Wednesday 15 August 2018

Italy will stay in euro, says finance minister

A waiter stands in front of a restaurant in Piazza Navona in Rome, Italy. Photo: Tony Gentile/Reuters
A waiter stands in front of a restaurant in Piazza Navona in Rome, Italy. Photo: Tony Gentile/Reuters

Crispian Balmer

Italy's new coalition government has no intention of leaving the euro and plans to focus on cutting debt levels, Finance Minister Giovanni Tria said yesterday as he sought to reassure nervous financial markets.

Italian government bonds have come under concerted selling pressure on fears the administration will embark on a spending splurge Italy can ill-afford and markets are wary Eurosceptics within the coalition might try to push Italy out of the eurozone.

Mr Tria told the 'Corriere della Sera' the coalition wanted to boost growth through investment and structural reforms: "Our goal is (to lift) growth and employment. But we do not plan on reviving growth through deficit spending."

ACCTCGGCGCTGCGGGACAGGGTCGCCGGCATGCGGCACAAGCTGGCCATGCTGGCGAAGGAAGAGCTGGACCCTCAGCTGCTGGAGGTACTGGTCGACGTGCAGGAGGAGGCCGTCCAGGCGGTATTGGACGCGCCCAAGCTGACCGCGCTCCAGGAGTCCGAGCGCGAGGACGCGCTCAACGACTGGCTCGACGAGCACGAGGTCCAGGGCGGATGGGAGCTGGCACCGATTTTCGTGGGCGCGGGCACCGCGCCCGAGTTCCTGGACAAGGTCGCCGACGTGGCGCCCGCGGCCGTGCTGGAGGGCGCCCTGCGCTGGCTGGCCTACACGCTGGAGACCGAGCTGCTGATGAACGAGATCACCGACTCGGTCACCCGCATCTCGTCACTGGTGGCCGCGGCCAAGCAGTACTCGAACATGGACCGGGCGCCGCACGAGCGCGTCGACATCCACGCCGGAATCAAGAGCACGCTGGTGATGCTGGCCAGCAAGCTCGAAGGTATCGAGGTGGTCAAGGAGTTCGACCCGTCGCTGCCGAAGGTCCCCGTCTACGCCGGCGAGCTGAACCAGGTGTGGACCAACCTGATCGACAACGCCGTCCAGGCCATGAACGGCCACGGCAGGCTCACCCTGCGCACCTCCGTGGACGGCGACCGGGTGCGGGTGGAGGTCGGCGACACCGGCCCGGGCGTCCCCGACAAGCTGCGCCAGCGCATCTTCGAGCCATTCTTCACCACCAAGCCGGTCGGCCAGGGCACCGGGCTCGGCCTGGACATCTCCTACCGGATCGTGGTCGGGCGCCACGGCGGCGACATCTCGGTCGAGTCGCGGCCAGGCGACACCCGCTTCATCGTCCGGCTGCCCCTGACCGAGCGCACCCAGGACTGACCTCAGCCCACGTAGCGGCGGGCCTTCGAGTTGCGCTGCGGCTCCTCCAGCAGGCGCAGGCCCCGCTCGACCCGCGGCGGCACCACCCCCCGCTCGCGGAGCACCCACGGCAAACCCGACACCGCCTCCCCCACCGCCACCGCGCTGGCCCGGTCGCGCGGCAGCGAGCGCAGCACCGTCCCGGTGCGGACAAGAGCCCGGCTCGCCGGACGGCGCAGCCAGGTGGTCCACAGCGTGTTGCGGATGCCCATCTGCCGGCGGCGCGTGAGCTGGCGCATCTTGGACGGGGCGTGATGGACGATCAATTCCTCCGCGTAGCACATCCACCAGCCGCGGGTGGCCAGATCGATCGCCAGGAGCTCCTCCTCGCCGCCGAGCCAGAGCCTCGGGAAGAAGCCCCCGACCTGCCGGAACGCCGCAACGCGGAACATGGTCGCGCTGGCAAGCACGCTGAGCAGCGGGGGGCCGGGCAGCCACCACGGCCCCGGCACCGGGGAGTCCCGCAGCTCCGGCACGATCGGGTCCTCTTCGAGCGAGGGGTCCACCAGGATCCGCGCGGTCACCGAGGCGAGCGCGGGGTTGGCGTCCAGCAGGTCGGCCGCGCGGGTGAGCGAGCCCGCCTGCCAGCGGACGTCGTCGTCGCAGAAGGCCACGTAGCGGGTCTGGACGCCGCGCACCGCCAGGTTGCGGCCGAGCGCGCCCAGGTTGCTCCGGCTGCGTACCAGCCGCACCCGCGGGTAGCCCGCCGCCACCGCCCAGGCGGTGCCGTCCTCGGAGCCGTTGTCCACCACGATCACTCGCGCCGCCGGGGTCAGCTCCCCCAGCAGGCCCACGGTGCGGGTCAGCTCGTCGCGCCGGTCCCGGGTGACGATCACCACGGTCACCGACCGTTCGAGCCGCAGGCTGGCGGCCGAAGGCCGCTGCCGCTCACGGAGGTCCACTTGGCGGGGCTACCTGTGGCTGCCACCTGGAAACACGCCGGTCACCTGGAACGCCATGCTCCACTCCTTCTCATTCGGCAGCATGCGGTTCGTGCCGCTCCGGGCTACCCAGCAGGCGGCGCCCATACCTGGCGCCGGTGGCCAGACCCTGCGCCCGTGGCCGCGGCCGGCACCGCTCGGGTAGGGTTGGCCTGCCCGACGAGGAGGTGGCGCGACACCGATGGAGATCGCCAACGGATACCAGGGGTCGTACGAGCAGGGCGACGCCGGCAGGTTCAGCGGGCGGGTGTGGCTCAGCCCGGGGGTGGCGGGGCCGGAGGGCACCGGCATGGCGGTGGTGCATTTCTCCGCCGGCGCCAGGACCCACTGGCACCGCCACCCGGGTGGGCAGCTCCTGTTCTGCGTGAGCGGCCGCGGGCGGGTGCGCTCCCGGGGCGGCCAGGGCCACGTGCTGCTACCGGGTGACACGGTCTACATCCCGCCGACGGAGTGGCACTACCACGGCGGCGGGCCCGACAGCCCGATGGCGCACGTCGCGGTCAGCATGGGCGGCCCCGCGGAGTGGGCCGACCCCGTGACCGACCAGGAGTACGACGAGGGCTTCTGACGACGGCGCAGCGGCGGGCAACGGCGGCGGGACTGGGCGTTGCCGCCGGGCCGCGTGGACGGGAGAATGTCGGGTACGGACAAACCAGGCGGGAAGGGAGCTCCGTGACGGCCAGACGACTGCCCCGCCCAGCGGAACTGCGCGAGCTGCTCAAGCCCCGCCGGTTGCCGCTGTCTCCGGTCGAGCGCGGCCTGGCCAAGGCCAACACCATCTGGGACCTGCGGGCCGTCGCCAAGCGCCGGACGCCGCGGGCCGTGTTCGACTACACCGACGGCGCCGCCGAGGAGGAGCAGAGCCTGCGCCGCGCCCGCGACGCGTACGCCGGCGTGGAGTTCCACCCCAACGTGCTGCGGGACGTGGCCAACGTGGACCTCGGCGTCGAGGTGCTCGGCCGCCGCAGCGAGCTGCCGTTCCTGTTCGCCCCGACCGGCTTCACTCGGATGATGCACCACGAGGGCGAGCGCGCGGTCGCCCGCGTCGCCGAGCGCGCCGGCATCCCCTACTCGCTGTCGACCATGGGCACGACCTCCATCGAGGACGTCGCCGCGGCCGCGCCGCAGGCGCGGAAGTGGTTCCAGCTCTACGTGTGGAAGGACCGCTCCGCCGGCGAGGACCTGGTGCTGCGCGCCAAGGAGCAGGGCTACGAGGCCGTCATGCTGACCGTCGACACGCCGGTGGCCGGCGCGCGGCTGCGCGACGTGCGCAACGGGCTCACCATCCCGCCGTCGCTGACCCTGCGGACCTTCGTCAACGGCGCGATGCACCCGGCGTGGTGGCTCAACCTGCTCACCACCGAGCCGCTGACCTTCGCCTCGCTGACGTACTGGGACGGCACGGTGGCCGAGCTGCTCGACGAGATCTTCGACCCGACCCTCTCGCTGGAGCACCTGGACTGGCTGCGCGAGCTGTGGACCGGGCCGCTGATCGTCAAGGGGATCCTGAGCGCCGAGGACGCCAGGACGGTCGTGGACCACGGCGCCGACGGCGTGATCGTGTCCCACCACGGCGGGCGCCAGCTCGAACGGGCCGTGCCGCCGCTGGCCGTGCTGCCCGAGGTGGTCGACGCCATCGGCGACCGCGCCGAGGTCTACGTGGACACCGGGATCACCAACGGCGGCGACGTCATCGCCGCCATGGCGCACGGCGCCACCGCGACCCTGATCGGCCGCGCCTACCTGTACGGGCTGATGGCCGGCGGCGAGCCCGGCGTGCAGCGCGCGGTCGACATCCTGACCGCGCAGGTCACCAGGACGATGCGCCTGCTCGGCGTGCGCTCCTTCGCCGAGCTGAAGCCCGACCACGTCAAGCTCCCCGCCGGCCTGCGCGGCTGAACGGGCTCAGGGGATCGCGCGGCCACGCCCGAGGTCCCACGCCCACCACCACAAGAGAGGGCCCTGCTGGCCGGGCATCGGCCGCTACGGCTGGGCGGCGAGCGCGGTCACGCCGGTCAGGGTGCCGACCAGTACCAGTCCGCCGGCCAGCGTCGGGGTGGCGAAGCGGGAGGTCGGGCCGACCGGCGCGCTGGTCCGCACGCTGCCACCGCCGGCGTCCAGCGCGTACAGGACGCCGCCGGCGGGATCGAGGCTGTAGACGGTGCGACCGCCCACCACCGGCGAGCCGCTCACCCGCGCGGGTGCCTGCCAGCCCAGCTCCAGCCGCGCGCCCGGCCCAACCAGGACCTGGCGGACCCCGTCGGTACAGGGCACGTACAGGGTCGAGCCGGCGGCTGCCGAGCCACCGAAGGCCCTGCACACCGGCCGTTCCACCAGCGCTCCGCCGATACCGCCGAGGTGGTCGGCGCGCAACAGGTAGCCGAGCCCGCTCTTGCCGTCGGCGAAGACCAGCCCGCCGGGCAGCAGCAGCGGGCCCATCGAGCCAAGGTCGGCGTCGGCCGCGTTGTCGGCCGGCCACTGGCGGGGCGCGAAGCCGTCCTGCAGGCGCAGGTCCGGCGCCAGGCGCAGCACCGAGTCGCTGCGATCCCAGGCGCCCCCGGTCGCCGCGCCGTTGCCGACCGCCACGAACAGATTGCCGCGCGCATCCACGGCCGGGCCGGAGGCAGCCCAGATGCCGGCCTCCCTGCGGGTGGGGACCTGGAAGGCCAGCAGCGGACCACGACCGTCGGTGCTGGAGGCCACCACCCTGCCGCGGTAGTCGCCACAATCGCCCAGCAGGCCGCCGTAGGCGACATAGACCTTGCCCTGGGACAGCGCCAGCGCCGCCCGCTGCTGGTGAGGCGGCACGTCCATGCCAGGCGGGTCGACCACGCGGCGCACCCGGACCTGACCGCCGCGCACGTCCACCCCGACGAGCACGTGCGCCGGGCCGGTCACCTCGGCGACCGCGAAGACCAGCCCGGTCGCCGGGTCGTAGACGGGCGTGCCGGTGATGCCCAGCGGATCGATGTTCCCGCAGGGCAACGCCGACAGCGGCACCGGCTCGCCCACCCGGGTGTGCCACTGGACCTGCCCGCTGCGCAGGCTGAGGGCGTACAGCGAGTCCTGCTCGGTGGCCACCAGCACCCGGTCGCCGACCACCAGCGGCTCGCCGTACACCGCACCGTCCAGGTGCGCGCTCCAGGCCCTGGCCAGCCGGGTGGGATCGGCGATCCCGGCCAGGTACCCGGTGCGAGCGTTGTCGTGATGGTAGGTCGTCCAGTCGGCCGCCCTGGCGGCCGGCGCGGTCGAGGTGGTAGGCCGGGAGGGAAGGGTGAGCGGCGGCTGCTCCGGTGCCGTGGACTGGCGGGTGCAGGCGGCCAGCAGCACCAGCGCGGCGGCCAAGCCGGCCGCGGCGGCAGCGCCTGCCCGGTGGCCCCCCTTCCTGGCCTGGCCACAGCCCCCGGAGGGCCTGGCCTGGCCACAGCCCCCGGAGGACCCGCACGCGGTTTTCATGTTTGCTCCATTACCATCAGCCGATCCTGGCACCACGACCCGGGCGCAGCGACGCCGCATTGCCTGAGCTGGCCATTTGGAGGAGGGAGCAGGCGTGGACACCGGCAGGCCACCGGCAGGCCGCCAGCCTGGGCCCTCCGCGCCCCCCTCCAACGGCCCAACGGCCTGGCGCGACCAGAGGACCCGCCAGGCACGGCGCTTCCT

He added that he would present new economic forecasts and government goals in September.

"These will be fully coherent with the objective of continuing on the path of lowering the debt/GDP ratio," he said.

The government - comprising the anti-establishment Five-Star Movement and far-right League - initially named Paolo Savona, who had called the euro an "historic error". His appointment was rejected by President Sergio Mattarella.

Mr Tria, a little-known economics professor unaffiliated to any party, said the coalition was committed to staying in the euro.

"The position of the government is clear and unanimous. There is no question of leaving the euro," he said.

"The government is determined to prevent in any way the market conditions that would lead to an exit materialising.

"It's not just that we do not want to leave, we will act in such a way that the conditions do not get anywhere near to a position where they might challenge our presence in the euro."

Mr Tria said he had spoken to his German counterpart and was looking for "fruitful dialogue" with the European Union, adding Italian interests chimed with those of Europe.

Irish Independent

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